March 01, 2008

That first casualty

Truth is the first casualty in wars. Heard that before? Well, there was a Battle of Laungewala during the 1971 India-Pakistan war. A Major KS Chandpuri led 100 Indian soldiers in defeating a Pakistani brigade of 2800 men with 45 tanks. His men won several gallantry awards for this.

Now another man who won a gallantry award at Laungewala claims that at Laungewala, there was "no ground battle" and that the army "merely rehearsed it on a sand model ... to cover up the incompetence of senior military commanders." This is Atma Singh, then commander of an "Air Observation Post" at the time. He says it was the air force that won the battle.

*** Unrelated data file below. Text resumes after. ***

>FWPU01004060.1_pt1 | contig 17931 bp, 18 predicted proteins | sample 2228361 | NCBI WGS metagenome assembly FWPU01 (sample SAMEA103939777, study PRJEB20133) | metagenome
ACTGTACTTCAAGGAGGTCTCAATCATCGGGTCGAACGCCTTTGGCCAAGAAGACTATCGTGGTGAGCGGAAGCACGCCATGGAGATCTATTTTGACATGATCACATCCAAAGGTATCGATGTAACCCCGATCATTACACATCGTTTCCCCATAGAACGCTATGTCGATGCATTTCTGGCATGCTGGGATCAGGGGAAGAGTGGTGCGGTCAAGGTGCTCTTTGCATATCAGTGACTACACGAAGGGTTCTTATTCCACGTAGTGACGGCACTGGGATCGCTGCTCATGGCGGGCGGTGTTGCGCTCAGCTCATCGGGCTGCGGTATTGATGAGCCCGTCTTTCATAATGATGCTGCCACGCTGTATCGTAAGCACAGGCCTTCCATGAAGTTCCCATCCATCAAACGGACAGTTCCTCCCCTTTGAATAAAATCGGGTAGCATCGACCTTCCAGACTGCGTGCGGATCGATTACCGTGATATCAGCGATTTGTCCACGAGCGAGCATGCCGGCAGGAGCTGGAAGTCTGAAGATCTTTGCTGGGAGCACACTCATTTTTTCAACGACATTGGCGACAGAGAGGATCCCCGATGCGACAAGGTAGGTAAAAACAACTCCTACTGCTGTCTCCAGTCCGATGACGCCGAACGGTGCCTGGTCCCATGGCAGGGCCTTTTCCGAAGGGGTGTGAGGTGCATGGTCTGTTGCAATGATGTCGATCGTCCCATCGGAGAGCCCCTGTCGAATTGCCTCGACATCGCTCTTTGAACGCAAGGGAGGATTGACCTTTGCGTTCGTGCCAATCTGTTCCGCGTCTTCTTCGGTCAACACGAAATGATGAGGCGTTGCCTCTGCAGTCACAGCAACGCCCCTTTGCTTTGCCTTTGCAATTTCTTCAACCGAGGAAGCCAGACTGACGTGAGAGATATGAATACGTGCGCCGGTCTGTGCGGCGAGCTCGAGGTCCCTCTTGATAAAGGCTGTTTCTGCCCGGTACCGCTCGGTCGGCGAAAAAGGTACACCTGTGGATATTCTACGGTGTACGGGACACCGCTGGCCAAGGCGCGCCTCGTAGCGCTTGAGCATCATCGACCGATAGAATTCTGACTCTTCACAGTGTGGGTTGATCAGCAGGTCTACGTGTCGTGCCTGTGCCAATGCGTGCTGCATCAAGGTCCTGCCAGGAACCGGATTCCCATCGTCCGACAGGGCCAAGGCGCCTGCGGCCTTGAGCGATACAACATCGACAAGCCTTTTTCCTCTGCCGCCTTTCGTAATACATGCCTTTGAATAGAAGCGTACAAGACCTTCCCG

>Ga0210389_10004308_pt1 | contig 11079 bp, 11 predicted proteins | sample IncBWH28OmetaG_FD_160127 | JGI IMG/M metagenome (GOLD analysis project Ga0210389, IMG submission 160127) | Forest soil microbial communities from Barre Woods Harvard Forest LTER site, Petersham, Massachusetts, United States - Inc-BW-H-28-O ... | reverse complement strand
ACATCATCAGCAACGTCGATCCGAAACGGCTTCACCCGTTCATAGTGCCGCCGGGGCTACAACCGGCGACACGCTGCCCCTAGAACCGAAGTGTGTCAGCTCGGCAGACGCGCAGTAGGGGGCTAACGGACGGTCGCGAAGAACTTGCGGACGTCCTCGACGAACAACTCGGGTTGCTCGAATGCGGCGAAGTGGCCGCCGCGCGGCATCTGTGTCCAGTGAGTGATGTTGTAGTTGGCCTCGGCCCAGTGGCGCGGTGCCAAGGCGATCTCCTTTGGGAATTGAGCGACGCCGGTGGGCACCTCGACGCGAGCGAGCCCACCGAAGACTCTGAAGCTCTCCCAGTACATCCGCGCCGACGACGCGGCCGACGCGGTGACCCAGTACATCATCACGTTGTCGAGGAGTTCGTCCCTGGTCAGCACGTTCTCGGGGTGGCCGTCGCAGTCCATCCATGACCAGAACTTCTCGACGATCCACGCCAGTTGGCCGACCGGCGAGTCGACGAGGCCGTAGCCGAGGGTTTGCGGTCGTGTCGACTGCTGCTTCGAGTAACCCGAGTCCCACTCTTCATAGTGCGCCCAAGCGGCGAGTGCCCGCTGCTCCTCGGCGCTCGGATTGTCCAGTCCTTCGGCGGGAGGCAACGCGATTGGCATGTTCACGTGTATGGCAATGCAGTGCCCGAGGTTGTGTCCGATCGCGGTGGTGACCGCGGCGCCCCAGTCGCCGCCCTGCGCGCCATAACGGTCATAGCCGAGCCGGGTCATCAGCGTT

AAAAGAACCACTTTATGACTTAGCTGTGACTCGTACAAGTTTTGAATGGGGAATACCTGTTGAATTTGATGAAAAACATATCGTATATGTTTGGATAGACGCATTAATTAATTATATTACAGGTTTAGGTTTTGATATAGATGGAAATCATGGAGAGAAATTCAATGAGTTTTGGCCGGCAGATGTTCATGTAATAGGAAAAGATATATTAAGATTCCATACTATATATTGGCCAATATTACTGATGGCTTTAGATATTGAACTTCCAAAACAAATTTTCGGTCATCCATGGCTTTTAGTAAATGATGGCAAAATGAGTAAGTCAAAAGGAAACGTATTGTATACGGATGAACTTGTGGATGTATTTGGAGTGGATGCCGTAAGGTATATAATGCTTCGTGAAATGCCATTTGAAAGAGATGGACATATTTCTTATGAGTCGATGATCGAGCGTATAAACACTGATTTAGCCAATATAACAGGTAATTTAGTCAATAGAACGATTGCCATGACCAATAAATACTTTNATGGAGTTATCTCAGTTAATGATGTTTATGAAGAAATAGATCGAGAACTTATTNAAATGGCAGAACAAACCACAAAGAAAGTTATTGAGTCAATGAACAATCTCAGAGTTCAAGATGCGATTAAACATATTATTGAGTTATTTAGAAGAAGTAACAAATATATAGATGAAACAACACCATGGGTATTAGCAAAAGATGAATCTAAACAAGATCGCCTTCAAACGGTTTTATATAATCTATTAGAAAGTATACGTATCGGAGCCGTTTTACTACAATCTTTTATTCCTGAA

Not surprisingly, Chandpuri backs his troops. The Air Force, he says, "hardly faced any opposition."

Even given the well-known animosity between the services in militaries worldwide, this is extraordinary. Here's a dispute about whether an entire ground battle ever happened at all, a battle for which awards were handed out. Here's an accusation that it was just "faked". Truth the first casualty indeed: in this case, will it ever be found?

1 comment:

Unknown said...

Major General Ian Cardozo (retd), who has authored several books on military history, said,... "...The fact is that the air force saved the day. But the army deserves credit for standing fast and holding the line despite overwhelming enemy forces."